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frequently asked questions

getting your collector car insurance quote

Whether your pride and joy is a 1910 Model T or a 2008 Lotus Elise SC, this section has the answers you need to get a fast, free quote.

Before you get your quote

Collector, classic, vintage, or antique

Requirements and restrictions

Comparing collector car insurance quotes

Before you get your quote


Does my car qualify for collector car insurance?

Collector car insurance covers a broad spectrum of vehicles ranging from antique Model Ts to vintage John Deere tractors. You can get collector car insurance through our partner, Hagerty, for any collectible vehicle that sees limited use for pleasure driving, car shows, and club events. The types of vehicles you can cover with a collector car policy include:

  • Antique, vintage, and classic vehicles — automobiles manufactured anywhere from the beginnings of car manufacturing to 1948, from the Brass Era 1905 Jackson Model C to the '41 Chrysler Thunderbolt
    • Horseless carriages or brass cars: pre–1915
    • Antique and Nickel Era cars: pre–1925
    • Vintage: 1919–1930
    • Classic cars: 1925–1948
  • Newer limited production, exotic, and special interest vehicles — rare or limited-run vehicles from 1987 or later, including Ferraris, Lamborghinis, and Dodge Vipers
  • Modified vehicles: street rods, replicas, lowriders, and tuners
    • Street rods — vehicles that have been modified to significantly increase performance, structurally alter the body/chassis/frame, or that have a custom paint job valued above $10,000
    • Replicas and kit cars — high-quality, usually professionally built, reproductions of out-of-production models
    • Lowriders — vehicles modified with hydraulic or airbag suspension systems that allow them to be lowered almost to the ground or “bounced,” lifting the front end entirely off the ground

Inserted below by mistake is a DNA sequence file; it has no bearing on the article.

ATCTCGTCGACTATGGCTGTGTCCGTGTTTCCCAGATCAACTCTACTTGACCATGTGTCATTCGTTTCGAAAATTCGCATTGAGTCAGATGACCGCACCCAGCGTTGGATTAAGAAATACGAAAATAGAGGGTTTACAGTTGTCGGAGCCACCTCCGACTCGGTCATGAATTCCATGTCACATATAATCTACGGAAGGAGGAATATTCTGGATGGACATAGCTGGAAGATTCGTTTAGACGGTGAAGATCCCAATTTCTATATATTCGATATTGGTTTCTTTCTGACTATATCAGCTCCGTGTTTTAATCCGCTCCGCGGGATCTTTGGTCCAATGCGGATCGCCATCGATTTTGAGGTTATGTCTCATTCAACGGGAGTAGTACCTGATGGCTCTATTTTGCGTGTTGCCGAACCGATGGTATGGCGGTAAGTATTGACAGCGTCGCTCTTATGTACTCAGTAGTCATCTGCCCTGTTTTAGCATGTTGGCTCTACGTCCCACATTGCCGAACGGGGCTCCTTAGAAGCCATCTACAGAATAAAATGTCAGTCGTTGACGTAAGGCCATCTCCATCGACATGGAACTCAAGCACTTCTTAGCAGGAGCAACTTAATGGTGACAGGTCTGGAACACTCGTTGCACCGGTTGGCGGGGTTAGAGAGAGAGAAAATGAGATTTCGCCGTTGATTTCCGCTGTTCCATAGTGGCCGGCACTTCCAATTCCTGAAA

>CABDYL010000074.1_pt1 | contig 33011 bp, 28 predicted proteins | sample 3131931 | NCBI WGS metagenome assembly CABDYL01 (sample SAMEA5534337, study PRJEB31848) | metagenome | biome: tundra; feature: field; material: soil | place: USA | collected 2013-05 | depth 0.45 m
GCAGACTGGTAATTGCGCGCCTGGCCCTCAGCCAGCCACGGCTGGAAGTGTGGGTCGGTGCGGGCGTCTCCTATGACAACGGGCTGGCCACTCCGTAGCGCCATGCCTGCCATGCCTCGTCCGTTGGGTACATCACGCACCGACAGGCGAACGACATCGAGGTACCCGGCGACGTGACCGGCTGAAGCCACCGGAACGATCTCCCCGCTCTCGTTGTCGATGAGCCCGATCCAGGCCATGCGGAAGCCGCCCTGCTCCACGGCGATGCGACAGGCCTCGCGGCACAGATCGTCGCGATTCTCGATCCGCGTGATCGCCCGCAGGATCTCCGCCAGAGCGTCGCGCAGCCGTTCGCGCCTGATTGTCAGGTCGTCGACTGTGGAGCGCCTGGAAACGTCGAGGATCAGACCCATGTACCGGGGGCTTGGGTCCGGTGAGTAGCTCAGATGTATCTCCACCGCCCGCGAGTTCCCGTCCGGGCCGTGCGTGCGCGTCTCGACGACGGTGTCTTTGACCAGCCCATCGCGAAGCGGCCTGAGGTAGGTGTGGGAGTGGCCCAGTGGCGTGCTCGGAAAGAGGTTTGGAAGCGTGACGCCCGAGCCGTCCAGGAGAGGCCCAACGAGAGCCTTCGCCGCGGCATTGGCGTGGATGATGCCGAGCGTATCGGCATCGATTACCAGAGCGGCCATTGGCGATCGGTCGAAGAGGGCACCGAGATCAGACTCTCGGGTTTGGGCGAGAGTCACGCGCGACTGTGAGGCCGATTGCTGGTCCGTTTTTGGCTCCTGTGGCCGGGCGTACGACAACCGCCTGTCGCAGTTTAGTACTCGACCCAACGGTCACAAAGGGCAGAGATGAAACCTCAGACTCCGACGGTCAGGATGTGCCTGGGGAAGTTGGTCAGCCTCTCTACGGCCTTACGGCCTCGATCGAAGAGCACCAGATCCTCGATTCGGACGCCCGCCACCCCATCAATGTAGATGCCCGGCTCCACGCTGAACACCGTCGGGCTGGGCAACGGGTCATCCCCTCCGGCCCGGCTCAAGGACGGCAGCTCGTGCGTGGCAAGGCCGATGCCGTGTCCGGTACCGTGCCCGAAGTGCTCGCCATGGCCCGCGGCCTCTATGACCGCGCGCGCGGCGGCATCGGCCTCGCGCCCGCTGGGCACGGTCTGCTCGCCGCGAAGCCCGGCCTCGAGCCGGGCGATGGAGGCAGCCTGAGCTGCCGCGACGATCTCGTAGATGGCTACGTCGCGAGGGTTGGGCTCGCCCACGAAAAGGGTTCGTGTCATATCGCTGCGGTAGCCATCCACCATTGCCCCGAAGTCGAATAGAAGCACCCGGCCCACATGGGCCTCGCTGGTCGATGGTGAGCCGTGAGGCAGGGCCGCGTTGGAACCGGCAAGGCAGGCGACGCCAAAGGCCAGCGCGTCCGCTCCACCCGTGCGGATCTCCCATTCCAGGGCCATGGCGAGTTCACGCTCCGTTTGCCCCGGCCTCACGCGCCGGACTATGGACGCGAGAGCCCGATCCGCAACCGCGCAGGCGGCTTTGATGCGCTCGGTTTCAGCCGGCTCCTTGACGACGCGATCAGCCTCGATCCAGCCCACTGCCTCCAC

• Tuners — generally Japanese, Asian, or European vehicles customized for looks and/or performance. These vehicles are usually 1990 and newer.
  • Muscle cars — 2-door vehicles manufactured in the U.S. in the 1960s and early '70s and powered by large V-8 engines
  • Modern classics — convertibles, 2-door sports cars, and foreign sports cars, often with a unique body shape and/or a big-block V-8 engine
  • Trucks and other utility vehicles — older trucks manufactured as late as the mid-‘60s that are no longer used for utility or work purposes
  • Vehicle trailers and street rod trailers
    • Vehicle trailers are designed to carry a collector vehicle
    • Street rod trailers (Coca-Cola trailers) — small custom-designed and -painted trailers commonly pulled behind street rods and customs
  • Retired commercial vehicles — including collectible fire trucks, semi tractor/trailers, busses, dump trucks, and tow trucks
  • Motorcycles and scooters — bikes from the late 1960s and older, though bikes 1981 or older that are collectible will be considered
  • Motorsports: pro-street and any raced vehicles — purpose-built vintage racecars as well as high-quality, excellent-condition modern racers (only off-track coverage is available through our partner)
    • Pro-street — racing vehicles with roll cages and tubbed rear wheel wells to accommodate wide racing-type tires, among other modifications
  • Vehicles under restoration — any collectible vehicle currently undergoing active restoration, which can be verified with photos and restoration details such as notes, build sheets, and invoices